Data from: Biodiversity response to natural gradients of multiple stressors on continental margins

Erik A. Sperling, Christina A. Frieder & Lisa A. Levin
Sharp increases in atmospheric CO2 are resulting in ocean warming, acidification and deoxygenation that threaten marine organisms on continental margins and their ecological functions and resulting ecosystem services. The relative influence of these stressors on biodiversity remains unclear though, as well as the threshold levels for change and when secondary stressors become important. One strategy to interpret adaptation potential and predict future faunal change is to examine ecological shifts along natural gradients in the modern...

Data from: Agreements between industry and academia on publication rights: a retrospective study of protocols and publications of randomized clinical trials

Benjamin Kasenda, Erik Von Elm, John J. You, Anette Blümle, Yuki Tomonaga, Ramon Saccilotto, Alain Amstutz, Theresa Bengough, Joerg J. Meerpohl, Mihaela Stegert, Kelechi K. Olu, Kari A. O. Tikkinen, Ignacio Neumann, Alonso Carrasco-Labra, Markus Faulhaber, Sohail M. Mulla, Dominik Mertz, Elie A. Akl, Dirk Bassler, Jason W. Busse, Ignacio Ferreira-González, Francois Lamontagne, Alain Nordmann, Viktoria Gloy, Heike Raatz … & Matthias Briel
Background: Little is known about publication agreements between industry and academic investigators in trial protocols and the consistency of these agreements with corresponding statements in publications. We aimed to investigate (i) the existence and types of publication agreements in trial protocols, (ii) the completeness and consistency of the reporting of these agreements in subsequent publications, and (iii) the frequency of co-authorship by industry employees. Methods and Findings: We used a retrospective cohort of randomized clinical...

Data from: Evaporimeter and bubble-imaging measures of sweat gland secretion rates

Jeeyeon Kim, Miesha Farahmand, Colleen Dunn, Zoe Davies, Eric Frisbee, Carlos Milla & Jeffrey J. Wine
Beta-adrenergically-stimulated sweat rates determined by evaporimetry or by sweat bubble imaging are useful for measuring CFTR function because they provide a near-linear readout across almost the full range of CFTR function. They differentiate cystic fibrosis (CF) subjects from CF carriers and carriers from controls. However, evaporimetry, unlike bubble imaging, appears to be unable to detect improved levels of CFTR function in G551D subjects taking the CFTR modulator ivacaftor. Here, we quantify the sensitivity of evaporimetry...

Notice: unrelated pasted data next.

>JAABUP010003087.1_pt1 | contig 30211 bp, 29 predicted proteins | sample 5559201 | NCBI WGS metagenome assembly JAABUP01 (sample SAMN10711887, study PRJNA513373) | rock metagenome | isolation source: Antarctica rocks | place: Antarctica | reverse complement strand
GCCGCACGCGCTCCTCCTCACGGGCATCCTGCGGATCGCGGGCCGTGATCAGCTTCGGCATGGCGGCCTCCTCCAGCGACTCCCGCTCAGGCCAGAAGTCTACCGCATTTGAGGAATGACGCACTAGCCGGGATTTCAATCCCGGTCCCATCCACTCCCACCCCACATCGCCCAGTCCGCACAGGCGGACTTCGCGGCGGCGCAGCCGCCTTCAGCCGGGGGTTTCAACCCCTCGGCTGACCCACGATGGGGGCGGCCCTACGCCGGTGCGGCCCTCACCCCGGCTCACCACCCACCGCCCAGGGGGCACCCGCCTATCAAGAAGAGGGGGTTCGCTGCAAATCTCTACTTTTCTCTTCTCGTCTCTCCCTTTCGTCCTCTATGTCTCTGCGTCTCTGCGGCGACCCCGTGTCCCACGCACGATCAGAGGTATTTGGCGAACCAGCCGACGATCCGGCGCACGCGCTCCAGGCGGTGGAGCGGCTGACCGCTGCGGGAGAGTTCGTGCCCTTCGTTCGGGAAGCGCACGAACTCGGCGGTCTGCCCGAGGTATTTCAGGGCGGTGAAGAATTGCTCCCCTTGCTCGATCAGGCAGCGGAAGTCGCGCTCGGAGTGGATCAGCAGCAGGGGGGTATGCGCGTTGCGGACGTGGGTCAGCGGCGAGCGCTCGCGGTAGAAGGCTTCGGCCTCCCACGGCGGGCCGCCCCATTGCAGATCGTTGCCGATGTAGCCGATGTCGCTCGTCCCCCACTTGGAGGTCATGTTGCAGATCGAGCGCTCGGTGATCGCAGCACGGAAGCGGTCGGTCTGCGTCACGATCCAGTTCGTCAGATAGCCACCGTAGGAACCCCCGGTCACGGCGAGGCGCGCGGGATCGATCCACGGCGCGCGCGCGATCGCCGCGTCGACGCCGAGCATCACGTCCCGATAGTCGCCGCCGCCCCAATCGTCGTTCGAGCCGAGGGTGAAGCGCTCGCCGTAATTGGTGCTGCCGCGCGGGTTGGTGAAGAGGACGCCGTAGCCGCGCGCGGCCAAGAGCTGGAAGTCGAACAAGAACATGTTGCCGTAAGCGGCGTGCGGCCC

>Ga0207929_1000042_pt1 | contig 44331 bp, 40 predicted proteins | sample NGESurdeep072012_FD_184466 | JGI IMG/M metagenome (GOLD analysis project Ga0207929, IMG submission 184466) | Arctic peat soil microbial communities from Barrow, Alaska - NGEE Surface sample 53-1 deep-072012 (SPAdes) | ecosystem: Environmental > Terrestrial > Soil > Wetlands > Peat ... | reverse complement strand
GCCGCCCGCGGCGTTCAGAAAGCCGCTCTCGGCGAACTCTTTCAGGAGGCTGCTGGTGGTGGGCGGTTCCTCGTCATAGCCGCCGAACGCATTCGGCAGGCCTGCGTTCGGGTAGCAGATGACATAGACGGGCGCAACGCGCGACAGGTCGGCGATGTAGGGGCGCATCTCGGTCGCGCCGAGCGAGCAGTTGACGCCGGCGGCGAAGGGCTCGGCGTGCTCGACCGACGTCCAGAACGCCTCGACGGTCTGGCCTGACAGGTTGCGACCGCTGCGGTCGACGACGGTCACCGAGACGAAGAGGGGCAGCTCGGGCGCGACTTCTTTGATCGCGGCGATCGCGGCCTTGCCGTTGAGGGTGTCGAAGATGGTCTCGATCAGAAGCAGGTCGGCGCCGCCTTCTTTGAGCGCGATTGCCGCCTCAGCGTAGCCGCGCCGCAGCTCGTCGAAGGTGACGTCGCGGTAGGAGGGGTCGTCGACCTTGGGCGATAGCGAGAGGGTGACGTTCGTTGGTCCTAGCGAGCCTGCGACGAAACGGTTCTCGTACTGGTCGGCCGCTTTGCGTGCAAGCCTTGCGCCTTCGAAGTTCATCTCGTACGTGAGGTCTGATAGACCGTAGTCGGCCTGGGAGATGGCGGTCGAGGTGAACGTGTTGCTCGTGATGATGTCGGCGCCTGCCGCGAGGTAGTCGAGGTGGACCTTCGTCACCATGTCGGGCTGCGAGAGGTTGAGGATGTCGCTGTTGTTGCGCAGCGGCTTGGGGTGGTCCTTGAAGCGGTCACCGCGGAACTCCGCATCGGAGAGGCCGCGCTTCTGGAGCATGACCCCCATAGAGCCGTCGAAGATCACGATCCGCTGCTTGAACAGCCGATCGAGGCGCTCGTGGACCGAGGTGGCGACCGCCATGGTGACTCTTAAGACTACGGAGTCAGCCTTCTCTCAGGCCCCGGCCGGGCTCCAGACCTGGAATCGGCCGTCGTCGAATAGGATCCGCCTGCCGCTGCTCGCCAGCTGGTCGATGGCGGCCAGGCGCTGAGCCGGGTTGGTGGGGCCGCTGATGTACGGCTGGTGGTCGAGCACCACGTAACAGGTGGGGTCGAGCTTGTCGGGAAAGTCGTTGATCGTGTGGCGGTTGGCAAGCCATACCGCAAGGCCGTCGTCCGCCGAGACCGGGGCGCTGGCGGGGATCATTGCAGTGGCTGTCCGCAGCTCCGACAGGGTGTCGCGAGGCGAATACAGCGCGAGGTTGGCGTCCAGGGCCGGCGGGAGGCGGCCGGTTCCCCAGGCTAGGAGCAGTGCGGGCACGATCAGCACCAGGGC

Data from: High-throughput screening of inorganic compounds for dielectric and optical properties to enable the discovery of novel materials

Ioannis Petousis, David Mrdjenovich, Eric Ballouz, Miao Liu, Wei Chen, Tanja Graf, Thomas D. Schladt, Kristin A. Persson & Fritz B. Prinz
Dielectrics are an important class of materials that are ubiquitous in modern electronic applications. Even though their properties are important for the performance of devices, the number of compounds with known dielectric constant is on the order of a few hundred. Here, we use Density Functional Perturbation Theory as a way to screen for the dielectric constant and refractive index of materials in a fast and computationally efficient way. Our results form the largest database...

Data from: Qualitative study of physicians' varied uses of biomedical research in the USA

Lauren A. Maggio, Laura L. Moorhead & John M. Willinsky
Objective To investigate the nature of physicians' use of research evidence in experimental conditions of open access to inform training and policy. Design This qualitative study was a component of a larger mixed-methods initiative that provided 336 physicians with relatively complete access to research literature via PubMed and UpToDate, for 1 year via an online portal, with their usage recorded in web logs. Using a semistructured interview protocol, a subset of 38 physician participants were...

Data from: Tensor analysis reveals distinct population structure that parallels the different computational roles of areas M1 and V1

Jeffrey S. Seely, Matthew T. Kaufman, Stephen I. Ryu, Krishna V. Shenoy, John P. Cunningham & Mark M. Churchland
Cortical firing rates frequently display elaborate and heterogeneous temporal structure. One often wishes to compute quantitative summaries of such structure—a basic example is the frequency spectrum—and compare with model-based predictions. The advent of large-scale population recordings affords the opportunity to do so in new ways, with the hope of distinguishing between potential explanations for why responses vary with time. We introduce a method that assesses a basic but previously unexplored form of population-level structure: when...

Registration Year

  • 2016

Resource Types

  • Dataset


  • Stanford University
  • University of Washington
  • Columbia University
  • University of Glasgow
  • Oregon State University
  • Stanford University School of Medicine
  • University of California, Santa Cruz
  • University of New Mexico
  • Biology and Genetics of Plant-Pathogen Interactions
  • Howard Hughes Medical Institute